Many speculated that the show simply became too popular to continue. “I think that the show would have had six seasons and a Vilde season if the show didn’t become popular outside of Scandinavia,” one wrote. “I think the pressure and the large amount of cringy fans (not saying that some Scandinavian fans aren’t cringy) has made making the show less enjoyable for the actors and creators.”

Andem has stayed mostly quiet on her reasons for ending the show, except for a statement made via her Instagram. She recalls how very early on, during a season one shoot, someone first asked her how long the show would last:

“We were standing in the schoolyard at Nissen High School, a small, low-budget production crew, one photographer, the sound engineer and me. ‘Who knows, but I think we should aim for world domination,’ I said. We all laughed, ‘cause I was obviously joking. None of us understood then how big Skam would turn out to be. This experience has been completely unreal, and a joy to be a part of.”

Skam has been a 24/7 job,” she continues. “We recently decided that we won’t be making a new season this fall. I know many of you out there will be upset and disappointed to hear this, but I’m confident this is the right decision.”

Many fans feel that season four has struggled under the burden of ending the show – and divisions and cracks have appeared in the fandom as a result.

Some feel that Sana’s season has been overshadowed by other characters and plotlines, something that is particularly frustrating for those who were keen to see greater Muslim representation in the show. Of a moment in season four involving Noora, the main character from season two, one fan account wrote, “I LOVE season tw- I mean four. That’s Noora’s season right? No wait, is it Willhell’s season??? What’s a Sana.”

Others feel that the subject of Islam hasn’t been tackled well in this season. Some viewers felt one scene, which sees Sana and her white, non-Muslim friend, Isak, discuss Islamophobia, was whitesplainy.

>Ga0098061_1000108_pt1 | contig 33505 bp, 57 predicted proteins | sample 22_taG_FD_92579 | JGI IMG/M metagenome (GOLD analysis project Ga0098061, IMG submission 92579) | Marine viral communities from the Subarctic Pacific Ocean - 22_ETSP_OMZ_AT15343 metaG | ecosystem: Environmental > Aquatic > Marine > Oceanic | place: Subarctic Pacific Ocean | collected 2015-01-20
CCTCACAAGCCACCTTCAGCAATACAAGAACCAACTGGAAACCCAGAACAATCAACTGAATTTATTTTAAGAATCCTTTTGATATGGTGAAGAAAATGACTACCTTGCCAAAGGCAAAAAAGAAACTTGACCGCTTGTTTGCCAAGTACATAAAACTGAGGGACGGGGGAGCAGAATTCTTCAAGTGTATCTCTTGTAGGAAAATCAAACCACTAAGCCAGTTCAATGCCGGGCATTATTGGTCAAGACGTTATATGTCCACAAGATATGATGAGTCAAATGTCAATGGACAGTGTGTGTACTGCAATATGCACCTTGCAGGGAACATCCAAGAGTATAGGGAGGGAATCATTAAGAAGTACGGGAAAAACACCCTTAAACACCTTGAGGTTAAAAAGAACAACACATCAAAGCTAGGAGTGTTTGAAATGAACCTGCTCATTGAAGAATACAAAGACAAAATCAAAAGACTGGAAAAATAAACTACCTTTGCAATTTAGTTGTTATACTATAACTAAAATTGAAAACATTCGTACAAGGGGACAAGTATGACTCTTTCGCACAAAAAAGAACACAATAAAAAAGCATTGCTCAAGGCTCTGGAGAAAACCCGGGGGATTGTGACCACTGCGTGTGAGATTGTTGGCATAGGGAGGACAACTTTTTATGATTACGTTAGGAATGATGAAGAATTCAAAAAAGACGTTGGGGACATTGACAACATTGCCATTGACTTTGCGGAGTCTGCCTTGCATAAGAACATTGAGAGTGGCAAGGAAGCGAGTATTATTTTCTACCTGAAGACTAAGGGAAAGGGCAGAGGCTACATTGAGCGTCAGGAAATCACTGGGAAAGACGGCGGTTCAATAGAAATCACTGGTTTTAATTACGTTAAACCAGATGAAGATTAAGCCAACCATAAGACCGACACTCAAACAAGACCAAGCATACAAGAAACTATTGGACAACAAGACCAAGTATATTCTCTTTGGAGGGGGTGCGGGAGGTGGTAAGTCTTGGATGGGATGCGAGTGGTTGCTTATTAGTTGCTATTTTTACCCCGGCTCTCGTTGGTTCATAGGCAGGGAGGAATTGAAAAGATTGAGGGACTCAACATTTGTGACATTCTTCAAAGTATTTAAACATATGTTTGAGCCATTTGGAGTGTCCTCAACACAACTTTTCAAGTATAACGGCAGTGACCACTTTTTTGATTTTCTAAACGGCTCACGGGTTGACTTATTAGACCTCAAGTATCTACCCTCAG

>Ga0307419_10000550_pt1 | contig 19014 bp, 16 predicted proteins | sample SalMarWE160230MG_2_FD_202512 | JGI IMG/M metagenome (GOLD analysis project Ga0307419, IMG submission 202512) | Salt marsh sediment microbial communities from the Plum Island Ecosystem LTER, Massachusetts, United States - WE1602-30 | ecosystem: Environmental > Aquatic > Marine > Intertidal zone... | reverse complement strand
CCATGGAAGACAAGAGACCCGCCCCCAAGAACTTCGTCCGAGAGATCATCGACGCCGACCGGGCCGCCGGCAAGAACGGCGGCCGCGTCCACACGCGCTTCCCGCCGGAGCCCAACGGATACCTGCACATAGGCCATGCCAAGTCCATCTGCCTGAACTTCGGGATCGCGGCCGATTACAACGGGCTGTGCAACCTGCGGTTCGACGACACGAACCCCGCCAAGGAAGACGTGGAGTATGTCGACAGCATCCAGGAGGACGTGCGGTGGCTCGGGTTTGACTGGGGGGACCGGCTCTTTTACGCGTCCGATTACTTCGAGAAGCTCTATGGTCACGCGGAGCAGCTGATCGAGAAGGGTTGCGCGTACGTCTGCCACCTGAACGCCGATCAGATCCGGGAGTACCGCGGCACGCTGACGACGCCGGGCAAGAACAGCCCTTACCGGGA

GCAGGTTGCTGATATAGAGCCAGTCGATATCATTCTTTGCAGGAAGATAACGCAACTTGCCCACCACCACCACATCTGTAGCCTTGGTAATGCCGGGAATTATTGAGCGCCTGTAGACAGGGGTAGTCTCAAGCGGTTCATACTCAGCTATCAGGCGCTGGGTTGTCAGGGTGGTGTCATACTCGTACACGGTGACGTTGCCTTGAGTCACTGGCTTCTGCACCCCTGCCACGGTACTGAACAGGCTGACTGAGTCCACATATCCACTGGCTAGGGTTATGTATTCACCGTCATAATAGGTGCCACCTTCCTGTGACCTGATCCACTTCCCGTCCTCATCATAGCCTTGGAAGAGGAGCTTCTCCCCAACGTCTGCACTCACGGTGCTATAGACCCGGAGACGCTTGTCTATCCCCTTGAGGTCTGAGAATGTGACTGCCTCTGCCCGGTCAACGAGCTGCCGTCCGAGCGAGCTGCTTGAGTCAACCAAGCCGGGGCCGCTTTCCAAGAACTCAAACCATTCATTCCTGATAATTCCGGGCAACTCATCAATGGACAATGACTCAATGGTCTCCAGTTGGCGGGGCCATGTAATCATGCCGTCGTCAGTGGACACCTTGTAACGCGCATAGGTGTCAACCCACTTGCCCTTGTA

One popular translation account, that provides a version of the show with English subtitles, wrote of the scene: “A lot of you guys have been disappointed by the latest clip and you’re not the only ones. We do want to finish this project for the fans but we are disappointed with how this season has gone.” They announced they would be translating less as a result.

The final week of the show has been light on Sana. Instead, each character who never received a full season has had a few minutes devoted to their perspective. These are the other girls from the girl squad, Vilde and Chris, and the boyfriends of each main character: Eva’s ex Jonas, Isak’s boyfriend Even, Eva’s current fling “Penetrator Chris” and Noora’s on-off boyfriend William.

It’s understandable to want to cover key perspectives in the show’s final week, but it can feel teasing – we get a short glimpse into characters' home lives, like Vilde struggling to care for her depressed mother, but the scene ends before we can really get into it. And, of course, it takes precious time away from Sana in the show’s final minutes.

Some were frustrated by the characters focused on. “Penetrator Chris” is a particularly minor character – one fan account wrote of his scene: “This is absolutely irrelevant. 1) It sidelines Sana 2) It asks more questions 3) It doesn’t answer shit. This isn’t even Sana’s season anymore and that’s absolutely disgusting. She didn’t even get closure or ten episodes or anything.

“Sana has been disrespected and disregarded and erased and sidelined and that is fucking gross. She deserved better. Yet here we are watching a Penetrator Chris clip. How ironic that it’s not even called just “Christopher” because that’s all he is. “Penetrator Chris”.

It’s been a dramatic close for a usually warm and tight-knit fan community. Of course, many fans are delighted with the final season: their only sadness is there won’t be more. One of the largest fan accounts tried to keep things positive. “I know people have mixed feelings about Skam and who deserves what in terms of screentime this season (etc),” they wrote, “which I totally understand.

"However, everything has already been filmed, so there is nothing we can do about it. I think this last week of Skam will be much more enjoyable for everyone if we focus on the positives in the clips ahead. Skam isn’t perfect. People are allowed to disagree. But let’s go into this week being grateful for everything Skam has given us.”

Some fans choose to look to what the future holds for the show – an American remake. It will keep the same characters and plotlines as the original, and Andem may be involved.

Few think it will be a patch on the current show, but some are excited to have the chance to watch it teasingly as a group regardless. It seems unlikely that the US remake will compare in terms of quality – not least because the original was so heavily researched and tied to Norwegian culture. But for fans struggling to let go of Skam, it can’t come soon enough.

Anna Leszkiewicz is a pop culture writer at the New Statesman.